So basically, for each column you read left to right for it's properties... like filed 123 -> varchar(60) -> Yes -> NULL -> '' and then the top headers that filed name is 123, datatype is varchar(60), if can be NULL,  default value is NULL and nothing in extra..

Hope it makes sense...
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bede123Author Commented:
a ha ok thanks.

let me throw this one at you then:

ADD `#Fieldname#` #SelectFieldType#(#FieldLength#) #AllowNull#

i'm setting the allownull variable with either ALLOW NULL or NOT NULL

this seems to work ok. but how then do i assign the default value?

what if sometimes i want the default value to be NULL or then maybe i want the default value to be FOO

would it look like this?

ADD `#Fieldname#` #SelectFieldType#(#FieldLength#) #AllowNull# FOO

or

ADD `#Fieldname#` #SelectFieldType#(#FieldLength#) #AllowNull# NULL





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Brijesh ChauhanStaff IT EngineerCommented:
By default, the default value is NULL and NULL column is YES.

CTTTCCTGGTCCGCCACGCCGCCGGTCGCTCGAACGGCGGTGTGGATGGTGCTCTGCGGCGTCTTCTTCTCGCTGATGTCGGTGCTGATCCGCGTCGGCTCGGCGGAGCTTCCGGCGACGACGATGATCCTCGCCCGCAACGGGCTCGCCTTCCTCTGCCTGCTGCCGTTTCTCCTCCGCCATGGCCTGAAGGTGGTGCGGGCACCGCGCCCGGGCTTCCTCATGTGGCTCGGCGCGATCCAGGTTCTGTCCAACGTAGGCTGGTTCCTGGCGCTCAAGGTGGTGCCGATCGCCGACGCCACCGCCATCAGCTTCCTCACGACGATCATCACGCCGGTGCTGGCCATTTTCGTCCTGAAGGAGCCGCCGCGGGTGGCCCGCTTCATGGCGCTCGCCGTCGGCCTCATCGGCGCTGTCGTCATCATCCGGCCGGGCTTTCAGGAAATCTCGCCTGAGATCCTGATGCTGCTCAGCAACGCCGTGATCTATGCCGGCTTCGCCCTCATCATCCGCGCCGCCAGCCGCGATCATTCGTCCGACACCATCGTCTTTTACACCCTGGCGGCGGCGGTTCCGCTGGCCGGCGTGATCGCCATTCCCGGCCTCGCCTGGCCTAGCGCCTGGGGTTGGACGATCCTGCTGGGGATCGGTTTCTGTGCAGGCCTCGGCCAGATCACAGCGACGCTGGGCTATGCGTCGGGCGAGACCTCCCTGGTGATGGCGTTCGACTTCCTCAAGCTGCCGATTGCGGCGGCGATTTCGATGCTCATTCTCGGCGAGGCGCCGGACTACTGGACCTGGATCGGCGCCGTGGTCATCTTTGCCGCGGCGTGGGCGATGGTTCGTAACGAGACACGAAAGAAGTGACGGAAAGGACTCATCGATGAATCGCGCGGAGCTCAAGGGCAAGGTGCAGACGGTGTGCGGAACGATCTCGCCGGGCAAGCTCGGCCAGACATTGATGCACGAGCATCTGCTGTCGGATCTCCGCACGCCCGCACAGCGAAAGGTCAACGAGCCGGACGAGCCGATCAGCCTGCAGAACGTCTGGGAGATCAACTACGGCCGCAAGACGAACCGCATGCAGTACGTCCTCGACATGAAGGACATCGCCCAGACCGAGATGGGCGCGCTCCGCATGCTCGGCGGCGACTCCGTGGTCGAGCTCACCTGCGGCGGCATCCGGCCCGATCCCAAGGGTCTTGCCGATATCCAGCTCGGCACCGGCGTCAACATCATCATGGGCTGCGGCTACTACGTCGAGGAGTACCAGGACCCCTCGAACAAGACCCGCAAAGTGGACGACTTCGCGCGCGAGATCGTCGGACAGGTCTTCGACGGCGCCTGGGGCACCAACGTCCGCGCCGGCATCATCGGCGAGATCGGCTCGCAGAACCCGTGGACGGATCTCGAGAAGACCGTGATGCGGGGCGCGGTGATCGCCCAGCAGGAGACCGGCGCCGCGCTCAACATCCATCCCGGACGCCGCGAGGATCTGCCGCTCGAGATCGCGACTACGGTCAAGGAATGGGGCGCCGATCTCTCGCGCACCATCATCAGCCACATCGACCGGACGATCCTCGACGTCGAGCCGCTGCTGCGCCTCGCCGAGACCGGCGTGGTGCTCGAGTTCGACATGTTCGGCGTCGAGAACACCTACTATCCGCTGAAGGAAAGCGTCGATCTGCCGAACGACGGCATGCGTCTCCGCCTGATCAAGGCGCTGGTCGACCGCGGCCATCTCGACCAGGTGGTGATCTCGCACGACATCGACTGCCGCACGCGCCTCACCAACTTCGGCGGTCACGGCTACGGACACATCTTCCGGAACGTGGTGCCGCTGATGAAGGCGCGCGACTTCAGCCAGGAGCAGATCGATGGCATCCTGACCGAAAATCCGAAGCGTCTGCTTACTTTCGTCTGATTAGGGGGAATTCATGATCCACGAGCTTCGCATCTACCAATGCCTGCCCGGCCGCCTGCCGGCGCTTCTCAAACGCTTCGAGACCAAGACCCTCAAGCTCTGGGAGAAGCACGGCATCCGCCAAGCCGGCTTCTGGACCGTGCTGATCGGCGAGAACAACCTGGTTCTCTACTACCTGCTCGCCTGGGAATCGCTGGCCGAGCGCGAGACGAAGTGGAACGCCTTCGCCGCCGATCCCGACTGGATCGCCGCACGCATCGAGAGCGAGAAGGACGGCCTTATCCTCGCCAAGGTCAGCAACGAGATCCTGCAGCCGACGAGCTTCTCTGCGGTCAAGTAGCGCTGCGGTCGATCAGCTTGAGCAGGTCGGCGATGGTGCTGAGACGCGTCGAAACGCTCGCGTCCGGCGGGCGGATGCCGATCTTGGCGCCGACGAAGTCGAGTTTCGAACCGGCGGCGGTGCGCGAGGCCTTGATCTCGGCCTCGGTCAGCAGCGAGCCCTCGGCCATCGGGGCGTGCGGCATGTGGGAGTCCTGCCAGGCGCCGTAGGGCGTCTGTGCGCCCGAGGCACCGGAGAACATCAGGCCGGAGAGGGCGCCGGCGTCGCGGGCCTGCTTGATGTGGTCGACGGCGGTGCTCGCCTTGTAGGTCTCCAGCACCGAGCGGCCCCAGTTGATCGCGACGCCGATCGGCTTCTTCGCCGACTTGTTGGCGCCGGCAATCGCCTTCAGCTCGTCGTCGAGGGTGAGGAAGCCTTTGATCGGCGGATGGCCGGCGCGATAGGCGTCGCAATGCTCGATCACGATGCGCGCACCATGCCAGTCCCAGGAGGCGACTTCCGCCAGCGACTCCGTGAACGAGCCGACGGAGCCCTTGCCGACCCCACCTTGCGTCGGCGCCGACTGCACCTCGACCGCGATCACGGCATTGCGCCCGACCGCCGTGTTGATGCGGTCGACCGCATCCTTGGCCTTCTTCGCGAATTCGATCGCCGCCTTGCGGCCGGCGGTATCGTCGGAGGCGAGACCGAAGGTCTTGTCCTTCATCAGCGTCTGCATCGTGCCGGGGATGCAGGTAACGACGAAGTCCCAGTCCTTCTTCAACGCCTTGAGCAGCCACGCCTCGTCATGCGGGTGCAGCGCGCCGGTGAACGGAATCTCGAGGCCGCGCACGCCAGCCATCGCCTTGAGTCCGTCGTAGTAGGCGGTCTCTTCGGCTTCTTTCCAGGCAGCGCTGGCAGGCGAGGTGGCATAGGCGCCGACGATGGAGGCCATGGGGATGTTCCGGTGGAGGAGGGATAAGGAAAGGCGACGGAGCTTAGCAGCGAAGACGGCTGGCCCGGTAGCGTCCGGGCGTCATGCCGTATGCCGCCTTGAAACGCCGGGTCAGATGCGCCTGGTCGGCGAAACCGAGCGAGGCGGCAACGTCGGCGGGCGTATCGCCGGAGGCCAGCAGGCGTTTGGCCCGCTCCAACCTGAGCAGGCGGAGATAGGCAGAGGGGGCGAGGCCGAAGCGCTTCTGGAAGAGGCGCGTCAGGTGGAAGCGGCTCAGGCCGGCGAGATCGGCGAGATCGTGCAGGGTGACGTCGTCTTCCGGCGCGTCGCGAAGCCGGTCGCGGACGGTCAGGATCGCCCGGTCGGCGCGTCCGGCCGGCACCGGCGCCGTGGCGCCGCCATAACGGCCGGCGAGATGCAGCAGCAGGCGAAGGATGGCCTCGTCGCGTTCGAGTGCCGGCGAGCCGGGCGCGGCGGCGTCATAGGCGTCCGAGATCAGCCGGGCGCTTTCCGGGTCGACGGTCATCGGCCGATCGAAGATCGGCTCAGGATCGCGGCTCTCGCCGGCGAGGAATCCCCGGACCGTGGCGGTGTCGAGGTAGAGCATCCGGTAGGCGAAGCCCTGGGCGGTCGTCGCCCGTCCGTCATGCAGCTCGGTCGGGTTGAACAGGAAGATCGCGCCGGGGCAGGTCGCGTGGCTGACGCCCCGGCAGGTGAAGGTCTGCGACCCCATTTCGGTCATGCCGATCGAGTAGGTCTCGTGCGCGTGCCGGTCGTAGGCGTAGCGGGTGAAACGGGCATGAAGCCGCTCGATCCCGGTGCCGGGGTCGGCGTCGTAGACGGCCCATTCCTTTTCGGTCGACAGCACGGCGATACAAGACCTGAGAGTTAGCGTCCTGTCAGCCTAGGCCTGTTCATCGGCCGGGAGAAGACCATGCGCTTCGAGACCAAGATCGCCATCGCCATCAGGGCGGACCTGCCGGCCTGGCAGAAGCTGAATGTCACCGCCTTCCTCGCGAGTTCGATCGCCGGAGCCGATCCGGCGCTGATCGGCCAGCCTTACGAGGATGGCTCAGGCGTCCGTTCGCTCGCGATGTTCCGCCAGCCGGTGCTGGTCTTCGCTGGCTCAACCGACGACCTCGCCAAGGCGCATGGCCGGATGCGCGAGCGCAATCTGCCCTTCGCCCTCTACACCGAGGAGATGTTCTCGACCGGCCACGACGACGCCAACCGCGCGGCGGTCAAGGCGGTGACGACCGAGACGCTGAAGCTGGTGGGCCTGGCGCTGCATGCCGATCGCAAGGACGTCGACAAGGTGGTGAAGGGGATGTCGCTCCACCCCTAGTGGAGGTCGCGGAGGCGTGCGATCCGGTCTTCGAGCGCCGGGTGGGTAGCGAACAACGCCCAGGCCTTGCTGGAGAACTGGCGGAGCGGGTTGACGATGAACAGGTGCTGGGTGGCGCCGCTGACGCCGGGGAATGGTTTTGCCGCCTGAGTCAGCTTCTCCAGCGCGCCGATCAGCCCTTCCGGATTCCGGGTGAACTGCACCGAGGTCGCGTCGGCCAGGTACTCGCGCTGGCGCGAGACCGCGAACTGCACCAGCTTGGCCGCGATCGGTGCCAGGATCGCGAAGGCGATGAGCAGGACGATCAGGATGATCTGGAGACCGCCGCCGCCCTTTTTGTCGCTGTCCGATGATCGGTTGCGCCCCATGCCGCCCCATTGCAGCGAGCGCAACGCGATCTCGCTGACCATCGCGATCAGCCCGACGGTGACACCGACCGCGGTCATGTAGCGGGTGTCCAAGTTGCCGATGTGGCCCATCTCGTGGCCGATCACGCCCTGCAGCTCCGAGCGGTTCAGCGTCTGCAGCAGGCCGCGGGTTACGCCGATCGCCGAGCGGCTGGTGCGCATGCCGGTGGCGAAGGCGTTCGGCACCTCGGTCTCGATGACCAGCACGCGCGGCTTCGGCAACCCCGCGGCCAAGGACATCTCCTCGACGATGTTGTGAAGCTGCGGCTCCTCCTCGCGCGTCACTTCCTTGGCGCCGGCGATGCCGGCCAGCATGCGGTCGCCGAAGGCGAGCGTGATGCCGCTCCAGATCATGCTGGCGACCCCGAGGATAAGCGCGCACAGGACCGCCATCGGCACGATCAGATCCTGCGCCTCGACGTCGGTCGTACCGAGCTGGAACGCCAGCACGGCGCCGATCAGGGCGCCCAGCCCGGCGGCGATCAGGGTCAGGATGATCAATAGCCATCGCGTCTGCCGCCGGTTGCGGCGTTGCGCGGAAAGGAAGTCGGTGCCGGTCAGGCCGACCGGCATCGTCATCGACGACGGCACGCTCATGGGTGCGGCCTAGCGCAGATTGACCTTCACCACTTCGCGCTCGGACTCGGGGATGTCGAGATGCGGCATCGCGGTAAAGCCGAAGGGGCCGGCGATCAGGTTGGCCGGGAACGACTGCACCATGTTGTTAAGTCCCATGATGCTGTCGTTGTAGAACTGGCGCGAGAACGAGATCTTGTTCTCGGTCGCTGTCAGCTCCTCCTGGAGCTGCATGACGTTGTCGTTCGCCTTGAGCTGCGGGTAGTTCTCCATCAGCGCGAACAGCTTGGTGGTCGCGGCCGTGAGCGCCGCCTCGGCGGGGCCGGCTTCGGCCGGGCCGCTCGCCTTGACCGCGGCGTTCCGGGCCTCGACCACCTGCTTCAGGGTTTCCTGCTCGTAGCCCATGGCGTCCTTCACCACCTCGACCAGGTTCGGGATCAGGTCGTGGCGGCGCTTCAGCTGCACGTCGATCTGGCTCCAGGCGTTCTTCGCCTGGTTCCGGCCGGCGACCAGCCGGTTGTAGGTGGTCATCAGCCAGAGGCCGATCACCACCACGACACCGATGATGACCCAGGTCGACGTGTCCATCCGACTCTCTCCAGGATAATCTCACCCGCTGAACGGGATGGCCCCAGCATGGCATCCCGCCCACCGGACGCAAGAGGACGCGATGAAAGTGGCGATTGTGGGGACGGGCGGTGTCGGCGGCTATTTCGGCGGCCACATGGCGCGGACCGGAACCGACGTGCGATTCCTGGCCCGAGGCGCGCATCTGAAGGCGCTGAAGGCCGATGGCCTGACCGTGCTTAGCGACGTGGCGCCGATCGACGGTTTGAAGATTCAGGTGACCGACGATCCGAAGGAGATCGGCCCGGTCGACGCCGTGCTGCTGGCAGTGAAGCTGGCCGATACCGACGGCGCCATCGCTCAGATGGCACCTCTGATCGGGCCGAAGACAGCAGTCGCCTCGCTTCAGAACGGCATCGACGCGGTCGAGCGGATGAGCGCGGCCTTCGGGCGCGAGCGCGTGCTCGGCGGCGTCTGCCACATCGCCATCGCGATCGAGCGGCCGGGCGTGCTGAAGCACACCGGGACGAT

consider the following

1. The below statement, 1236 Column will not allow NULL and default is 123

mysql> alter table ee add column `1236` varchar(255) default '123' NOT NULL;
Query OK, 0 rows affected (0.16 sec)
Records: 0  Duplicates: 0  Warnings: 0

2. The query below will have column 1237 as NOT NULL and the default value is NULL

mysql> alter table ee add column `1237` varchar(255)  NOT NULL;
Query OK, 0 rows affected (0.16 sec)
Records: 0  Duplicates: 0  Warnings: 0

3. This statement will allow nulls for 1238 and the default value is 123

mysql> alter table ee add column `1238` varchar(255) default '123' ;
Query OK, 0 rows affected (0.16 sec)
Records: 0  Duplicates: 0  Warnings: 0
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bede123Author Commented:
that's a perfect explanation. thank you.
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gdemariaCommented:
For a dynamic application, I suggest not allowing the unusual column names.  Names starting with numbers, spaces, etc that may be allowed with special characters, IMHO, should be avoided.   Avoiding them will help you code the rest of the application more smoothly, you won't be forced to use ` or [] or whatever around the columns in SELECTs, JOINs, etc...

Just a suggestion for easier coding, not a technical requirement